|Rowley calls meeting on seabridge |
COREY CONNELLY Sunday, August 13 2017
Prime Minister Dr Keith Rowley, currently on private business in Barbados, will meet next Monday with the main stakeholders in Tobago to address the Government’s “unsuccessful attempt” to find a replacement passenger ferry to service the sea bridge between Trinidad and Tobago.
A statement issued on Saturday from the Office of the Prime Minister, said the meeting will be held on August 21 at the ballroom of the Magdalena Grand Hotel, Lowlands, from 2 pm.
According to the statement, the meeting will include representatives from the Tobago Chamber of Commerce, Tobago Hoteliers and Tourism Association, Tobago Truckers Association, Tobago Unique Bread and Breakfast and Self-Catering Association.
Works and Transport Minister Rohan Sinanan and Tobago MPs Shamfa Cudjoe and Ayanna Webster- Roy also are expected to attend the meeting.
The prime minister’s decision to meet with the key stakeholders on the island came just one day after he apologised for the Ocean Flower 11 fiasco which has been a major talking point within recent days.
Sinanan announced early last week that the contract for the vessel had been terminated.
The situation has posed a serious inconvenience to Tobago business owners and average travellers, who have long complained about the inefficiencies on the sea bridge.
Rowley, commenting on the cancellation of the Ocean Flower 11 contract on Friday, said, “The unsuccessful attempt to find a replacement passenger ferry is a matter of great disappointment to me and I am sure the majority of Tobagonians who rely on this service for their comfort and livelihood.” However, he assured that, “the Government is not unmindful of your plight and is currently engaged in making all reasonable efforts to remedy the situation in the short term.” Rowley also had made an appeal to all the people who are addressing the issues affecting TT’s “very vital inter island service, “to redouble the efforts, without compromising principles and within all contractual safeguards to ensure that an acceptable service is restored at the earliest opportunity.” Rowley, who is from Mason Hall, apologised to all affected citizens and “particularly the people of Tobago, for whom the service is more of a life line.” President of the Tobago Division of the TT Chamber of Commerce Demi John Cruickshank said the organisation welcomed the meeting.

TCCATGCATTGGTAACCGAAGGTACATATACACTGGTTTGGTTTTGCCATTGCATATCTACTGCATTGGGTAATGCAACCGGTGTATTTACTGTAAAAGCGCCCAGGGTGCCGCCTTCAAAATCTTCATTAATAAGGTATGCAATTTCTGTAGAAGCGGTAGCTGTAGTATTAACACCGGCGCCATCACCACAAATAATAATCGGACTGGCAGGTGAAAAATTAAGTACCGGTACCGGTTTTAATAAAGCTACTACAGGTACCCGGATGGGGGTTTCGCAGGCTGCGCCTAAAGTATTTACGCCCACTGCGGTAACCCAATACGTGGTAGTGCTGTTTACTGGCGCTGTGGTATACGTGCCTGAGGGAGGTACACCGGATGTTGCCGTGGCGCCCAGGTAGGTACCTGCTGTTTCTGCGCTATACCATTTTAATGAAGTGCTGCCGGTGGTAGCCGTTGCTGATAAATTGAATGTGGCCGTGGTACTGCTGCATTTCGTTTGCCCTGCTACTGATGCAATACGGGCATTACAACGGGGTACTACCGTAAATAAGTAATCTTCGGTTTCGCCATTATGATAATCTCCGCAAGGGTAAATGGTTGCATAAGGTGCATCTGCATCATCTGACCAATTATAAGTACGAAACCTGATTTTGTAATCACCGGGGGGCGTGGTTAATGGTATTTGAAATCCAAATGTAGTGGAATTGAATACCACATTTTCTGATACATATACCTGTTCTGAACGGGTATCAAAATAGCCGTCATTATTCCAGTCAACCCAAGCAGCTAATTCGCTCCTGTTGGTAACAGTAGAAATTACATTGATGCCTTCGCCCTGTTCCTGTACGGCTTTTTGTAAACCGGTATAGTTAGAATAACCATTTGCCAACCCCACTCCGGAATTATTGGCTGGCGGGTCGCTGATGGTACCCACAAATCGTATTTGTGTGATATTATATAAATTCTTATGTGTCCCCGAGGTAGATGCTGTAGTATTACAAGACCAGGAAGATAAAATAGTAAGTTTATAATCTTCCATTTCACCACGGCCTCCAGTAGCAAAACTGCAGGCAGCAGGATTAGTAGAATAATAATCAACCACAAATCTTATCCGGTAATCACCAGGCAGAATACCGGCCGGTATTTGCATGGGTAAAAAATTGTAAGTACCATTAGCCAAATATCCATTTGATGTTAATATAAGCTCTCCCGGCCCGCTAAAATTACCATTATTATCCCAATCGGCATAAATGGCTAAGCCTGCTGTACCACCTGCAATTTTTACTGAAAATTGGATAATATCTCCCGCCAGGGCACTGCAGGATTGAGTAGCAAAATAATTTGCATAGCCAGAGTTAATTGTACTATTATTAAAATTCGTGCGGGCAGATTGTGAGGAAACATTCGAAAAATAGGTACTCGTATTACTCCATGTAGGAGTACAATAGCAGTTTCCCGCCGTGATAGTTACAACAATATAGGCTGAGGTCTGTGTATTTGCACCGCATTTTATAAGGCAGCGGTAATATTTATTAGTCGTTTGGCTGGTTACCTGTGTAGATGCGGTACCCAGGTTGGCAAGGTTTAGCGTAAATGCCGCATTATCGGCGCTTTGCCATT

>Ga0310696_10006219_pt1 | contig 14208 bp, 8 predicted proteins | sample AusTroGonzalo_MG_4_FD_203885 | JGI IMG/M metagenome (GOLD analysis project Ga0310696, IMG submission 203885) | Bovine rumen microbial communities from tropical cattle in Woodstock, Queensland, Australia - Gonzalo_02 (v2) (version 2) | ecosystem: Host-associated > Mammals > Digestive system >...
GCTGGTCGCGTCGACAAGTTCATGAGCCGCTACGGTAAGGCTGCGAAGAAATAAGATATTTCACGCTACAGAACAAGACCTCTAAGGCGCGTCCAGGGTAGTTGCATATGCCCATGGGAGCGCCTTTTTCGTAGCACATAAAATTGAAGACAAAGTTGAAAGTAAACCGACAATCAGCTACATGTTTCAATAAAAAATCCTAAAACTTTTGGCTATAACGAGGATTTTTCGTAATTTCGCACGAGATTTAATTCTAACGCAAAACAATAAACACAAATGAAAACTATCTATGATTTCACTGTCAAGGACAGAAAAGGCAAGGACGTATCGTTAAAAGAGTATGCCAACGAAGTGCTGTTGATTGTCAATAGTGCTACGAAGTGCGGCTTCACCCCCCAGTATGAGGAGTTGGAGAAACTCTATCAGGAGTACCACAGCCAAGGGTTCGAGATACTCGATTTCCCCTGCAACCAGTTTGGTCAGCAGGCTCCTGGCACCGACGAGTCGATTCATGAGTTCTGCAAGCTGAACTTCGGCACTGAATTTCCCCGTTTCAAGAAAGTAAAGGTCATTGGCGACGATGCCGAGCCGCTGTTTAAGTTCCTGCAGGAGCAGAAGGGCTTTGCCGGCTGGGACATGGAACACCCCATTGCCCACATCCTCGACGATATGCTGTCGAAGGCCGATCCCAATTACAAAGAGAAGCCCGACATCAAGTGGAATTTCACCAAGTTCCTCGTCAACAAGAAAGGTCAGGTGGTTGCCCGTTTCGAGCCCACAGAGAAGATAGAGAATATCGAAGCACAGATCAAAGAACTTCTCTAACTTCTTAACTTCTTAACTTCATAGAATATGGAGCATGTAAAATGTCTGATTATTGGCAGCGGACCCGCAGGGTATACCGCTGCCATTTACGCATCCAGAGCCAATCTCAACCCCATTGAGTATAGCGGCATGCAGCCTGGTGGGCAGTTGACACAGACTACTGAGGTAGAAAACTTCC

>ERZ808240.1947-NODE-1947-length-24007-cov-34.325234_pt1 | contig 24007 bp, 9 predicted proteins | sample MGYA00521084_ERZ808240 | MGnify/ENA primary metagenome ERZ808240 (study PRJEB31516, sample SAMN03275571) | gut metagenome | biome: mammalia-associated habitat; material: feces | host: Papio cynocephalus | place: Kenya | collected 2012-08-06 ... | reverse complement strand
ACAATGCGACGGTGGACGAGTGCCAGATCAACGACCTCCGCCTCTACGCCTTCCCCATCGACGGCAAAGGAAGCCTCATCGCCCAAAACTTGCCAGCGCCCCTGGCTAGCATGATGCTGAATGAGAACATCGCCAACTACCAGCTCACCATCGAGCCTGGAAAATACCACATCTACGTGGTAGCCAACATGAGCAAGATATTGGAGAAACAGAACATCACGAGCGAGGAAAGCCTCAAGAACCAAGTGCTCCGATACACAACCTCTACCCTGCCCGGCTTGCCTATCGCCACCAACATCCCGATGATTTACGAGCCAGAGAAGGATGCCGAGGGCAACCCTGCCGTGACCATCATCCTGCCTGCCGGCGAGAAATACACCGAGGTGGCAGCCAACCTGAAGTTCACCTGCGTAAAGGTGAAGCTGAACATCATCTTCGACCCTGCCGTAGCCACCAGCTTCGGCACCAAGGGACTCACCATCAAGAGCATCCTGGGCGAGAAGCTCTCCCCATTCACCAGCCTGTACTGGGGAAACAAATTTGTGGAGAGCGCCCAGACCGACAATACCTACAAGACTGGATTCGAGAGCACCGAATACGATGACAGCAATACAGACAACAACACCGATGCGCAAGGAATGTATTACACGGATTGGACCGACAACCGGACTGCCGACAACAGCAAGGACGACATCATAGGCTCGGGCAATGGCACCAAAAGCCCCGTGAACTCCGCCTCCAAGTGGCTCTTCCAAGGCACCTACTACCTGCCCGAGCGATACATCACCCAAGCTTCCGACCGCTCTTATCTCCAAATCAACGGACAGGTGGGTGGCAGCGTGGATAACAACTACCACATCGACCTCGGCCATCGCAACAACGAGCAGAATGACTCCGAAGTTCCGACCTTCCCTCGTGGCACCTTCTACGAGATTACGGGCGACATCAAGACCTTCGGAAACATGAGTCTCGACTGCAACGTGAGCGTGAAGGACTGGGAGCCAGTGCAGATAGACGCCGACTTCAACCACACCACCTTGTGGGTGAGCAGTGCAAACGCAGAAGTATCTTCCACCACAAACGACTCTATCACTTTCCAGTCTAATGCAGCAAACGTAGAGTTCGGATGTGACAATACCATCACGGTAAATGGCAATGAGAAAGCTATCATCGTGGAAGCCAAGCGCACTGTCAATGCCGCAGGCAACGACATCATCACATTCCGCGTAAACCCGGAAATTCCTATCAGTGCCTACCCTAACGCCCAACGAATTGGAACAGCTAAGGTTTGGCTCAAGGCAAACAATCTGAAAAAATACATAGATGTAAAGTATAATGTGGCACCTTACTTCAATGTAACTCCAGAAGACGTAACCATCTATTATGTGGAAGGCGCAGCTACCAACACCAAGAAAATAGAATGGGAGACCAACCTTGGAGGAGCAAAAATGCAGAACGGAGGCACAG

“With the prime minister as the head of the government of Trinidad and Tobago, I think is about time he took control of this crisis that has been affecting the economy and the travelling public between Trinidad and Tobago” he told Sunday Newsday.
Cruickshank said he hoped the Ocean Flower controversy and the longstanding woes on the sea bridge would not be the only items on the agenda “because the air bridge is of similar concern to us in Tobago.” “So, yes, we look forward to the meeting and we hope that within a very short space of time we can solve this situation that has occurred in Tobago and is now causing havoc with the travelling public between the two islands,” he added.
Minister of State in the Office of the Prime Minister and Tobago East MP Ayanna Webster-Roy also welcomed the meeting.
Webster-Roy said she and her constituents also have been affected by the situation sand were hoping for a “reasonably timely solution to the problems on the sea bridge as well as the air bridge.” In April, the owners of the Super Fast Galicia withdrew its services on the seabridge which it had operated since 2014. The subsequent lease of the MV Transporter barge and the MV Provider to transport goods and provide passenger services was shortlived, due to the high cost and slow pace of the vessels.
In July, the Port Authority announced the lease of the Cabo Star, which is in service, and the Ocean Flower II from Canada’s Bridgemans Service Group which faltered in delivering the Ocean Flower II by an extended August 1 deadline. However, on Friday, the Opposition disclosed a letter from an engineer which cited technical problems with the Ocean Flower II after sea trial in Panama, deeming it unfit for sailing.